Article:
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Thread: Well depth

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  1. #1
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    Well depth

    Hey guys, figured I'd post this here. What I want to do is monitor my 80' well for my house. As most of us know, 2.3' of head equals 1psi. If I drop down a piece of soft copper (maybe weighted), would I be able to semi-accurately be able to measure depth of water? Down to a few feet is fine, I just want to keep an eye on it during the summer months.
    I usually don't have much more than 60' of water so a 30# gague should be good and give me a decent resolution. I plan on putting a bulk head fitting in the casing and a 90 down. I know my joints need to be sealed well and probably need to remove it once in a while to make sure it's still accurate.
    Am I way out in left field? Those ultrasonic ones are quite pricey!

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  2. #2
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    It should work.

    What I would do: seal the cap. put a vacuum pump on it. keep the vacuum on auto start/stop between 12" and 15" to begin with. you can tweak it later and add fail-safes to prevent pump water ingestion. lowering the pressure inside the well casing makes the water want to be there. you can literally have water all the way up to the top of the casing doing this.

    (dont ask how many pumps Ive broken )

  3. #3
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    Quote Originally Posted by HVAC_Marc View Post
    It should work.

    What I would do: seal the cap. put a vacuum pump on it. keep the vacuum on auto start/stop between 12" and 15" to begin with. you can tweak it later and add fail-safes to prevent pump water ingestion. lowering the pressure inside the well casing makes the water want to be there. you can literally have water all the way up to the top of the casing doing this.

    (dont ask how many pumps Ive broken )
    Would doing that run any risks of collapsing in part of the bore? Like what's above the water? There's a lot of shale where I am... With that comes iron.
    I got lucky though, my neighbor had a bad sulfur well. I only get a whiff when the barometric pressure changes rapidly or of the going water changes direction. That usually happens in spring and fall. It's not consistent though.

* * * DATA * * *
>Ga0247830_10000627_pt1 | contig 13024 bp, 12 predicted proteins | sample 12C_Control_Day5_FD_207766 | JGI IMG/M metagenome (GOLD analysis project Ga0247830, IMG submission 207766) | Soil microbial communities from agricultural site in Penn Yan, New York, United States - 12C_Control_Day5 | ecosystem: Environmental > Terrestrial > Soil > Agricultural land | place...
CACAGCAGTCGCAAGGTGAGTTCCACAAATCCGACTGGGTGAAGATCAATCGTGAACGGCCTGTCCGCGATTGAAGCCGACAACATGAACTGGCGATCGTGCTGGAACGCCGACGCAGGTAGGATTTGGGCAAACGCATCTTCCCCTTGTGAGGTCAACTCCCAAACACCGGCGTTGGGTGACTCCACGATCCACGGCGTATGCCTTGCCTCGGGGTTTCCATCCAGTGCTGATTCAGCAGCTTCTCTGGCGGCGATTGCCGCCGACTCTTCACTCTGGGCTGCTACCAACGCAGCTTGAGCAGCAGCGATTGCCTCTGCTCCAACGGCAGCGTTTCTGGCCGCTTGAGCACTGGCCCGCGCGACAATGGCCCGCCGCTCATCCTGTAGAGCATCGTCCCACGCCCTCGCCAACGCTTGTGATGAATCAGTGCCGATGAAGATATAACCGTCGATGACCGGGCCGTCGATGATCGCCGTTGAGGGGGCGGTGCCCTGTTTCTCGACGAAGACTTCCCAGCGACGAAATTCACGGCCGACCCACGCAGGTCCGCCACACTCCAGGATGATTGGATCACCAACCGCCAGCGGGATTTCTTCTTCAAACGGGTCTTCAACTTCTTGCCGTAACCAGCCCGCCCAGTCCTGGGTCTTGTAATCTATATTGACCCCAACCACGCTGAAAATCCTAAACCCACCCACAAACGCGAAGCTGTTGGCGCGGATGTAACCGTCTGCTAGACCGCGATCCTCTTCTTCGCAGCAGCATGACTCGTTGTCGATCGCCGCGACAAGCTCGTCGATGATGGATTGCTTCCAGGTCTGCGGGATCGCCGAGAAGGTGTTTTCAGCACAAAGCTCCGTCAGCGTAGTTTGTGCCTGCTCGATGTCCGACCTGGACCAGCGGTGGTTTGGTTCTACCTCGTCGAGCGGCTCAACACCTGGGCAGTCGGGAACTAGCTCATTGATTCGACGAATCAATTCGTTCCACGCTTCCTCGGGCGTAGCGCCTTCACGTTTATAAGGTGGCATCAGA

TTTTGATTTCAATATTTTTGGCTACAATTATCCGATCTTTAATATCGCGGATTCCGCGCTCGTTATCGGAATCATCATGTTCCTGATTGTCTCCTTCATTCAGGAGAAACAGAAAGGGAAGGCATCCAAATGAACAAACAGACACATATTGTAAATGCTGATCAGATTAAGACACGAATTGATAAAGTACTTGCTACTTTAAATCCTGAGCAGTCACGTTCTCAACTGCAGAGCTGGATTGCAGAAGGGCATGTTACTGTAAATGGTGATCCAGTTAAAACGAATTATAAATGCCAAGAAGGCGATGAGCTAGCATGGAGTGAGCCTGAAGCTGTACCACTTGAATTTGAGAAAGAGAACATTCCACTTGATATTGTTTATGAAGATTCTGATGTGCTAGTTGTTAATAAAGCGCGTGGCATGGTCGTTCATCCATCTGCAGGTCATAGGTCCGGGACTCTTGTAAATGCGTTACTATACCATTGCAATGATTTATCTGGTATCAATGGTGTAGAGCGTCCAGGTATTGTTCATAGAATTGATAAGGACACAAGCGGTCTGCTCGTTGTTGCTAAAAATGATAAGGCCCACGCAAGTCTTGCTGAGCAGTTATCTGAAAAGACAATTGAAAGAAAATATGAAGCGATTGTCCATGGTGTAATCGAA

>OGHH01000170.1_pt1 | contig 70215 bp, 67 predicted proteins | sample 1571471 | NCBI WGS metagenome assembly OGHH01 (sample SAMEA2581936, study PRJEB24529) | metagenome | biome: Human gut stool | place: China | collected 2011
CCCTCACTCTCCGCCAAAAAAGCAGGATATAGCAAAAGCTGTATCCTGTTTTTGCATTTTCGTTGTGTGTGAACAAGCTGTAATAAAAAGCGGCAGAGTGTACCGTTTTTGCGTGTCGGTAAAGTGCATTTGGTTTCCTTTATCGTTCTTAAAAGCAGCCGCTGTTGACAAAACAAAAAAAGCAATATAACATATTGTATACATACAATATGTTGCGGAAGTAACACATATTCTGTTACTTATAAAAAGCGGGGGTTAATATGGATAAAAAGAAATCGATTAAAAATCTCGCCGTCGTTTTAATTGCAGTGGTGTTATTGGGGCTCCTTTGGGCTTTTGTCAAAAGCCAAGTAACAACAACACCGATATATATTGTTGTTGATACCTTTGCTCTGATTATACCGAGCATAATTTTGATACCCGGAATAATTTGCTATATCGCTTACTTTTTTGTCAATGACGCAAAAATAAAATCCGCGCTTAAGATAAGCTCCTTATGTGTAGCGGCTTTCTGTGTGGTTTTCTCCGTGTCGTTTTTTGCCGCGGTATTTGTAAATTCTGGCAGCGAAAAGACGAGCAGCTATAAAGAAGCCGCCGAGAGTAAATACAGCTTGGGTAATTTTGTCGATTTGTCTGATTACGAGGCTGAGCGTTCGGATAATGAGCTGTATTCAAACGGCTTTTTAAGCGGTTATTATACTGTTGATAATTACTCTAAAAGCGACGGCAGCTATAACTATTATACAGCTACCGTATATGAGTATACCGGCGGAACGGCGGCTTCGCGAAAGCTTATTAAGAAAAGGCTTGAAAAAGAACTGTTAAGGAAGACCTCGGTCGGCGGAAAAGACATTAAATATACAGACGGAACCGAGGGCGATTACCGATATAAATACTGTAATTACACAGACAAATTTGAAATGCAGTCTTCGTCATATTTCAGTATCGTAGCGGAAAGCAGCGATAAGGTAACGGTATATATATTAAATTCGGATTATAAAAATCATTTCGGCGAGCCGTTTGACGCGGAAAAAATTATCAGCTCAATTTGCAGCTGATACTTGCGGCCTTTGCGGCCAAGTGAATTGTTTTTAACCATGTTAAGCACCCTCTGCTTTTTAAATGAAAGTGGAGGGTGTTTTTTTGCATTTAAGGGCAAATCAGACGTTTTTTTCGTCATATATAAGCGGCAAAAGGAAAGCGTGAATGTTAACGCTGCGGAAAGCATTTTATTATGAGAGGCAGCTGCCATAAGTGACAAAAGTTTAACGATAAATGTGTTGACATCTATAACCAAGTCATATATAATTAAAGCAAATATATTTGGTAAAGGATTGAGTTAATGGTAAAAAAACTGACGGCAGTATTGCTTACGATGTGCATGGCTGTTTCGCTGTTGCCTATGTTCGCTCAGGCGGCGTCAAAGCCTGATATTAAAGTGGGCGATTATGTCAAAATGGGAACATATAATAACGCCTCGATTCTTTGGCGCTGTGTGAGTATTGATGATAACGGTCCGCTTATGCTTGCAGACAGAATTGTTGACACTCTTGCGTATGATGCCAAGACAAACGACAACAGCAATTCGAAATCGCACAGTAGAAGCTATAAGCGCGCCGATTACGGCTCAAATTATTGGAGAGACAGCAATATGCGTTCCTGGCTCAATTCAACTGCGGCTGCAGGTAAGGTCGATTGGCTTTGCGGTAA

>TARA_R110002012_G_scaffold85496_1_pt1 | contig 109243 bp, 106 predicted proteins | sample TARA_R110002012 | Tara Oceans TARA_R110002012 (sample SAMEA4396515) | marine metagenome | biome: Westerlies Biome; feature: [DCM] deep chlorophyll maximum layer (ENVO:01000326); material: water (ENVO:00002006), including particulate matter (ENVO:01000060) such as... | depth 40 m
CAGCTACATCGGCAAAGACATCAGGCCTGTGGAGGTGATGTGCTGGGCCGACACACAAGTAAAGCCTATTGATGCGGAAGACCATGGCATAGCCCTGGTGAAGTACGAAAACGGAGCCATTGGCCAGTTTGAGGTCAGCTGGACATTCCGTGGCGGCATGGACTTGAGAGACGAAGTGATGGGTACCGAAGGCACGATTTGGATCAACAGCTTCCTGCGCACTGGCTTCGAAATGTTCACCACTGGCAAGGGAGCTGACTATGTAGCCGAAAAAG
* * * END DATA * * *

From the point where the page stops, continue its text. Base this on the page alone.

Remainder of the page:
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  4. #4
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    Hmmmm . . . .

    Something doesn't seem right.

    Wouldn't there be a point where the vacuum would not be able to overcome the weight of the water?

    I'm guessing if you had a 300' well, at something like 20 gallons a minute, that vacuum pump would never see liquid water. Just vapor H20.


    Quote Originally Posted by HVAC_Marc View Post
    It should work.

    What I would do: seal the cap. put a vacuum pump on it. keep the vacuum on auto start/stop between 12" and 15" to begin with. you can tweak it later and add fail-safes to prevent pump water ingestion. lowering the pressure inside the well casing makes the water want to be there. you can literally have water all the way up to the top of the casing doing this.

    (dont ask how many pumps Ive broken )
    I do a triple evac with nitro to remove non condensables.

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  6. #5
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    Quote Originally Posted by BBeerme View Post
    Hmmmm . . . .

    Something doesn't seem right.

    Wouldn't there be a point where the vacuum would not be able to overcome the weight of the water?

    I'm guessing if you had a 300' well, at something like 20 gallons a minute, that vacuum pump would never see liquid water. Just vapor H20.
    That's true to some extent. it's generally 26 feet above the normal water line. In the area Ben and I are in, wells arent usually over 130 feet deep. The water table is high also.

    you're correct on the 300' well example. but it would still allow for an addition of a 26 foot column of water not there before.

    a perfect vacuum would allow for 33.9 feet of additional water. but we dont want that as we dont want too much boiling and we want to prevent pump water ingestion.

    edit - when you have NO water, the addition of 26 feet of standing water is a huge improvement on life

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  8. #6
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    Quote Originally Posted by BBeerme View Post
    Hmmmm . . . .

    Something doesn't seem right.

    Wouldn't there be a point where the vacuum would not be able to overcome the weight of the water?

    I'm guessing if you had a 300' well, at something like 20 gallons a minute, that vacuum pump would never see liquid water. Just vapor H20.